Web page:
A fact known to us all: Leeds is a vibrant, diverse university and city, but not many people are aware of just how many different countries and cultures are represented as part of the student body. World Unite Festival, happening throughout the month of February, provides the perfect opportunity to celebrate the dynamism and beauty of all our different cultures.
Featuring collaborations from a variety of different cultural, faith and welfare societies, the Union is putting on a whole host of events. The aim of the Festival is not only to celebrate cultural differences, but also to facilitate further understanding, respect and compassion for the lives and experiences of others. We may all be students but so many of us go through so many different things, and we may not be aware of how identity, culture and heritage have an impact on our experience of university. Events like this give us an opportunity to really learn about cultures we may have no previous knowledge of, and to understand and empathise with an experience entirely different to our own.
World Unite Festival is also all about highlighting and celebrating the achievements of people around the world that we may not have otherwise known about. One project organised as part of the festival is interested in the stories of empowering women who have been erased from the history books. The ‘Women Warriors’ project, hailing inspiration from Maxine Hong Kingston’s novel The Woman Warrior, aims to inspire students to ‘not be afraid of society’s expectations of women, to follow their dreams, and to achieve their full potential’. As part of the project, illustrations of such powerful women are being created and distributed around campus during World Unite festival. The Gryphon spoke to Claire Marsden, one of the illustrators, about her aims for the project:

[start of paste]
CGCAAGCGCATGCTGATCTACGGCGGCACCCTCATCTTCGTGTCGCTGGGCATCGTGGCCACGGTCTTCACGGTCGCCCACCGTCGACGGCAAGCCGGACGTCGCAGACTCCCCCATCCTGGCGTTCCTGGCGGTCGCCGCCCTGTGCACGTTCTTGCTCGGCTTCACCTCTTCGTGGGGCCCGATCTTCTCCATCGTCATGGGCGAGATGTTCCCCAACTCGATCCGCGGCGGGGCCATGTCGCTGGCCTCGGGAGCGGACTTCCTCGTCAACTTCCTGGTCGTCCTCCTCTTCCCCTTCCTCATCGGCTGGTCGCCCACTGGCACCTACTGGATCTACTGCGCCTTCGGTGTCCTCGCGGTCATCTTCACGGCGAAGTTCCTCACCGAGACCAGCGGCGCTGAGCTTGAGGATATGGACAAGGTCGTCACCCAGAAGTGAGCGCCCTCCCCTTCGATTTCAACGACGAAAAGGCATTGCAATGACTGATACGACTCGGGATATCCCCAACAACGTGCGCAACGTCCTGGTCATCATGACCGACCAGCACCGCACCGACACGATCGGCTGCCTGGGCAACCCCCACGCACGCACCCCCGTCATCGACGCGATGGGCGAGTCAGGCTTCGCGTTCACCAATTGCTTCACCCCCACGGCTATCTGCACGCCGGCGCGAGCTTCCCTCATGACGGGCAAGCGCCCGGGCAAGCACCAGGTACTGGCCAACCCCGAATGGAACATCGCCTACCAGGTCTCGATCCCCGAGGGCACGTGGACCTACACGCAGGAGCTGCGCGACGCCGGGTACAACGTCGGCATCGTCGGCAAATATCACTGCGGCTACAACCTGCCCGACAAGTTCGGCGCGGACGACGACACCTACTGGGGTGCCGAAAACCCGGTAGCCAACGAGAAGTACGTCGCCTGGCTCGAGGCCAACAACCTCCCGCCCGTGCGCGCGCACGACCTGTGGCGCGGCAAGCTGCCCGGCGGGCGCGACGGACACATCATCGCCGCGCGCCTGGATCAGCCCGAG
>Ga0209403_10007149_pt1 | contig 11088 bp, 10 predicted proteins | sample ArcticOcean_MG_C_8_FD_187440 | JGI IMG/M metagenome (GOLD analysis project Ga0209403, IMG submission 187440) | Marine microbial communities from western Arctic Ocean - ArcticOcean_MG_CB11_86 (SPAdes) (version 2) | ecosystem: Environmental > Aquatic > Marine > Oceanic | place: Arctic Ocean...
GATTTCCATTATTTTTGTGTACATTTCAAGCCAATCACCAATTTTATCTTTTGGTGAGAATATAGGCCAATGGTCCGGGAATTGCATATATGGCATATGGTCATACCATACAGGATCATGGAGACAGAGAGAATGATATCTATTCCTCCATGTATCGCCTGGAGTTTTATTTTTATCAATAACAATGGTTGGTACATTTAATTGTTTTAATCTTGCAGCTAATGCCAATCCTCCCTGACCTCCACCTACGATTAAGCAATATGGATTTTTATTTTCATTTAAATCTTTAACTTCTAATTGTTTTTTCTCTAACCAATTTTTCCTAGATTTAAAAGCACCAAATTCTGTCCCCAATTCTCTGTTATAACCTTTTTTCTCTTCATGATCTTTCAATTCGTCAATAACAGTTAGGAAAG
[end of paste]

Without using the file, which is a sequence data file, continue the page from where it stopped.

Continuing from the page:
Can you explain a bit about the project and what it is?
“[The brief] was to come up with illustrations to represent women who were warriors throughout history, who did something empowering, or something that empowered other women.”
What were some of your favourite stories of the women that you’d heard?
“I liked all of them to be honest! I picked two of them, one of them was a woman who stood for education in Africa, and one was a woman who stood up for the morale of men in war during a battle, which just seemed extremely brave.”
What kind of things did you want to represent with the illustrations?
“With the one about education, it ended up being quite literal, and I wanted it to be quite clean-cut visually, which is kind of what my work is about usually. I came up with a silhouette, using objects inside it to represent what she stood for.
“I wanted the other one to be a lot grittier, to represent war and battle. I went for a bit more of a grungy look, because I like felt that represented it better.”
Were you purposely trying to make them look as different as possible?
“In terms of the overall image, they ended up being a little bit similar, with this silhouette of a face, but in the styles I very much wanted them to come across a bit different.”